Give lots of feedback and often-both positive and critical. We sat down every day on our prep even if for just five min to check in with how classes where going that day. Also, unless it's something where the safety of the students is at risk, I really tried to never correct them in front of the class. If they said something incorrectly, I would quietly mention it to them if the kids were working independently and let them decide how they wanted to correct it with the kids. We also are 1:1 so I could sometimes email them during class to correct something or remind them of something they forgot and then motion to check their email during a minute between activities. It kept it discreet so the students still saw them as an authority figure, but corrected mistakes before kids were confused.
When you are comfortable and they have been teaching for a bit, leave the room. It's important for them to get some time by themselves with the students and I think it's important for the students too. If you aren't 100% comfortable, you could always leave and stand outside the door a few steps so you can still hear/see what's going on and could jump in if needed.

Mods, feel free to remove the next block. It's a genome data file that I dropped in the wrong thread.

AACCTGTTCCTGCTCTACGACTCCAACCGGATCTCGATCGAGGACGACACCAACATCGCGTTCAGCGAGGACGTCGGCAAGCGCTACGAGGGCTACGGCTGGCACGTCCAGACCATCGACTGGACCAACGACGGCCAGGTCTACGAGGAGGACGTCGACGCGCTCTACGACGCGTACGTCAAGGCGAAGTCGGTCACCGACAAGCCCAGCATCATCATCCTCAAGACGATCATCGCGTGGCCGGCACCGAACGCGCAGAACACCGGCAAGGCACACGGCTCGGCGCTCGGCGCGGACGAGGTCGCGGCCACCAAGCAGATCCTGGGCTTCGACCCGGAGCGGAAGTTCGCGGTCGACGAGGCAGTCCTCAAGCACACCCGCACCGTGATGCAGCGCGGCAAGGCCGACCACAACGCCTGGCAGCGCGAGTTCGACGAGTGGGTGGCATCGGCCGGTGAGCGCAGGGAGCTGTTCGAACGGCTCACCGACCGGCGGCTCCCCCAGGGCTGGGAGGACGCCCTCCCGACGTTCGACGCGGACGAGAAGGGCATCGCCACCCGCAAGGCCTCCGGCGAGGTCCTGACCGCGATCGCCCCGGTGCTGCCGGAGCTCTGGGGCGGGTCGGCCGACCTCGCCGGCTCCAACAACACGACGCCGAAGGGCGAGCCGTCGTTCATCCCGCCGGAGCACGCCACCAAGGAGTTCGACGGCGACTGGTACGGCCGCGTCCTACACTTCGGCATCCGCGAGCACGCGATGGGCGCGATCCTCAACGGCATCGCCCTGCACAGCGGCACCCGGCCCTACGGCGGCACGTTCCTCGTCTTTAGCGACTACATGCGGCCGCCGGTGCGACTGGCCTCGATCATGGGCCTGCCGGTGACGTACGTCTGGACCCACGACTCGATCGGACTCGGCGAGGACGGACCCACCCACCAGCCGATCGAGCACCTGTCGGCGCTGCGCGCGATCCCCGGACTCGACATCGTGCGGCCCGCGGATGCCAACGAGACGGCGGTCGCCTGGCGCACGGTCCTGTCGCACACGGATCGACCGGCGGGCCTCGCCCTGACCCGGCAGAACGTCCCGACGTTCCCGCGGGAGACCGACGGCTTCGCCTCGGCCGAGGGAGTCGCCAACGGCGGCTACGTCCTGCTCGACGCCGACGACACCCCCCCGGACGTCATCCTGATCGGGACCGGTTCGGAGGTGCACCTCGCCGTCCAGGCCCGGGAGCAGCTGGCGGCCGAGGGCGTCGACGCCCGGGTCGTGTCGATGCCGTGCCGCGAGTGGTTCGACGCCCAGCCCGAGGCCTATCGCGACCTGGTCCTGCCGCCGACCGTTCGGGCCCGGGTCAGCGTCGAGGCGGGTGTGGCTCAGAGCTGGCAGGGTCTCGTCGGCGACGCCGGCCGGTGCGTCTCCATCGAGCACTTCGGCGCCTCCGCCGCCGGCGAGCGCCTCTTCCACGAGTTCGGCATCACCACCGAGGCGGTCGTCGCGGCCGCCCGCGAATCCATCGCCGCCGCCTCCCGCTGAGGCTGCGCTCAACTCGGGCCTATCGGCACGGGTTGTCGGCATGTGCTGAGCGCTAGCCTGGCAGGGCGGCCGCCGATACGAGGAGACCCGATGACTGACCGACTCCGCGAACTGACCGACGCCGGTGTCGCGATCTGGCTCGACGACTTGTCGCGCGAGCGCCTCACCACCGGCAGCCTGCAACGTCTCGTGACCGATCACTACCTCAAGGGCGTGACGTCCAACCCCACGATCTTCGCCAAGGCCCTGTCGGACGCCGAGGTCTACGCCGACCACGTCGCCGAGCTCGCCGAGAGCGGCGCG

If the ST is doing something you can't live with or you think is not best practice for them, definitely discuss it with them respectfully ASAP so they can start working on it and improving on it over time.
I feel like there is so much more I could say! It is a lot of work but can be a very rewarding experience.
Post by cherryvalance on Feb 13, 2018 15:57:36 GMT -5
These are all great suggestions.
He just started observing today and is wonderful. I was conferencing with writing groups, so I encouraged him to chat with the students and sit in/offer feedback. I also gave him access to all of the programs we use, so he can get the lay of the land before he starts teaching next semester.
Thanks for the advice and encouraging words. I think this is going to be a great fit and experience for both of us.